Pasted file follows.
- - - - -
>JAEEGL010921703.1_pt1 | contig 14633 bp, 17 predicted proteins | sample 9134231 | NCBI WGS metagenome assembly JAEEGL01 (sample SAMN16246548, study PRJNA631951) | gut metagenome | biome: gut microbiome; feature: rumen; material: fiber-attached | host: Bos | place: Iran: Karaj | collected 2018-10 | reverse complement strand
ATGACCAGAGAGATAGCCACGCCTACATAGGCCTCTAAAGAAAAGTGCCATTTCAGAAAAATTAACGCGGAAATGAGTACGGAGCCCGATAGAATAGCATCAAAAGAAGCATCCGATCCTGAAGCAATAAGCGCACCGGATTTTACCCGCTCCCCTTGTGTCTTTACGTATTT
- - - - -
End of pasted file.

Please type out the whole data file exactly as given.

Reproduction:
>JAEEGL010921703.1_pt1 | contig 14633 bp, 17 predicted proteins | sample 9134231 | NCBI WGS metagenome assembly JAEEGL01 (sample SAMN16246548, study PRJNA631951) | gut metagenome | biome: gut microbiome; feature: rumen; material: fiber-attached | host: Bos | place: Iran: Karaj | collected 2018-10 | reverse complement strand
ATGACCAGAGAGATAGCCACGCCTACATAGGCCTCTAAAGAAAAGTGCCATTTCAGAAAAATTAACGCGGAAATGAGTACGGAGCCCGATAGAATAGCATCAAAAGAAGCATCCGATCCTGAAGCAATAAGCGCACCGGATTTTACCCGCTCCCCTTGTGTCTTTACGTATTT